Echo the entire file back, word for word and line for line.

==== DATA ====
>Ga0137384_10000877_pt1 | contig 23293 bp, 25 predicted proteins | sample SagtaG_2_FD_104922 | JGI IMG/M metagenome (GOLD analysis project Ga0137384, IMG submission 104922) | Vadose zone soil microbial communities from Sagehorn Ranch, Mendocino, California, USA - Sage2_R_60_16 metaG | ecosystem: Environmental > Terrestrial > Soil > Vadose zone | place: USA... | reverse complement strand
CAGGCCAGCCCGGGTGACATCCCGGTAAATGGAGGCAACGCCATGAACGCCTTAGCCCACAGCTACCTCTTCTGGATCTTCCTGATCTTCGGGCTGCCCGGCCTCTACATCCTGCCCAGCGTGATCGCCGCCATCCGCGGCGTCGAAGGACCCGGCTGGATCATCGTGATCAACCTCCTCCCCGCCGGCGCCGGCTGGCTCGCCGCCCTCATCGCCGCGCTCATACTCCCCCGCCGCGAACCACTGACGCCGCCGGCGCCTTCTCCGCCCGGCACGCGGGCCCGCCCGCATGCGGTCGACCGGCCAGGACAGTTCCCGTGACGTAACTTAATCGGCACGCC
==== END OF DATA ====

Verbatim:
>Ga0137384_10000877_pt1 | contig 23293 bp, 25 predicted proteins | sample SagtaG_2_FD_104922 | JGI IMG/M metagenome (GOLD analysis project Ga0137384, IMG submission 104922) | Vadose zone soil microbial communities from Sagehorn Ranch, Mendocino, California, USA - Sage2_R_60_16 metaG | ecosystem: Environmental > Terrestrial > Soil > Vadose zone | place: USA... | reverse complement strand
CAGGCCAGCCCGGGTGACATCCCGGTAAATGGAGGCAACGCCATGAACGCCTTAGCCCACAGCTACCTCTTCTGGATCTTCCTGATCTTCGGGCTGCCCGGCCTCTACATCCTGCCCAGCGTGATCGCCGCCATCCGCGGCGTCGAAGGACCCGGCTGGATCATCGTGATCAACCTCCTCCCCGCCGGCGCCGGCTGGCTCGCCGCCCTCATCGCCGCGCTCATACTCCCCCGCCGCGAACCACTGACGCCGCCGGCGCCTTCTCCGCCCGGCACGCGGGCCCGCCCGCATGCGGTCGACCGGCCAGGACAGTTCCCGTGACGTAACTTAATCGGCACGCC